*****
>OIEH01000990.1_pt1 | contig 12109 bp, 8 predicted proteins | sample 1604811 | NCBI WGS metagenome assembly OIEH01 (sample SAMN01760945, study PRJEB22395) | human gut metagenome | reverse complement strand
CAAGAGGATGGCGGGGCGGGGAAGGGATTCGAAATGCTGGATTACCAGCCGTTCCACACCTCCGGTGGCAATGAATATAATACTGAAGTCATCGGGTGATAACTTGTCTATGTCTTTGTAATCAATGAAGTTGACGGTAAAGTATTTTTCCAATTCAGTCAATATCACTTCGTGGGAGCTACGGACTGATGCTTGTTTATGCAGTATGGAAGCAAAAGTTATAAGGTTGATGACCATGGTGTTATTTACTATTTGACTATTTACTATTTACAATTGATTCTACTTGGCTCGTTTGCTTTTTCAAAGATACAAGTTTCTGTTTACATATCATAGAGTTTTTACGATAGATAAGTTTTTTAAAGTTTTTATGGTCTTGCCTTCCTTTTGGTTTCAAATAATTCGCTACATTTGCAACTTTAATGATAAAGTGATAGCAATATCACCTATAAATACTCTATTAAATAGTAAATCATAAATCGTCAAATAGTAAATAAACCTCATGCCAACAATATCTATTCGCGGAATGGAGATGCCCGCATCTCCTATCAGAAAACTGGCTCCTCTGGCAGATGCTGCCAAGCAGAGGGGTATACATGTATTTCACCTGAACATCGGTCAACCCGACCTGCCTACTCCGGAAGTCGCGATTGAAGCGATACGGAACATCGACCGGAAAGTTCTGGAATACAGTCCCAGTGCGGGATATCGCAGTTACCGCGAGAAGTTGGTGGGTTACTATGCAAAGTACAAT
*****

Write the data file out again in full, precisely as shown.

>OIEH01000990.1_pt1 | contig 12109 bp, 8 predicted proteins | sample 1604811 | NCBI WGS metagenome assembly OIEH01 (sample SAMN01760945, study PRJEB22395) | human gut metagenome | reverse complement strand
CAAGAGGATGGCGGGGCGGGGAAGGGATTCGAAATGCTGGATTACCAGCCGTTCCACACCTCCGGTGGCAATGAATATAATACTGAAGTCATCGGGTGATAACTTGTCTATGTCTTTGTAATCAATGAAGTTGACGGTAAAGTATTTTTCCAATTCAGTCAATATCACTTCGTGGGAGCTACGGACTGATGCTTGTTTATGCAGTATGGAAGCAAAAGTTATAAGGTTGATGACCATGGTGTTATTTACTATTTGACTATTTACTATTTACAATTGATTCTACTTGGCTCGTTTGCTTTTTCAAAGATACAAGTTTCTGTTTACATATCATAGAGTTTTTACGATAGATAAGTTTTTTAAAGTTTTTATGGTCTTGCCTTCCTTTTGGTTTCAAATAATTCGCTACATTTGCAACTTTAATGATAAAGTGATAGCAATATCACCTATAAATACTCTATTAAATAGTAAATCATAAATCGTCAAATAGTAAATAAACCTCATGCCAACAATATCTATTCGCGGAATGGAGATGCCCGCATCTCCTATCAGAAAACTGGCTCCTCTGGCAGATGCTGCCAAGCAGAGGGGTATACATGTATTTCACCTGAACATCGGTCAACCCGACCTGCCTACTCCGGAAGTCGCGATTGAAGCGATACGGAACATCGACCGGAAAGTTCTGGAATACAGTCCCAGTGCGGGATATCGCAGTTACCGCGAGAAGTTGGTGGGTTACTATGCAAAGTACAAT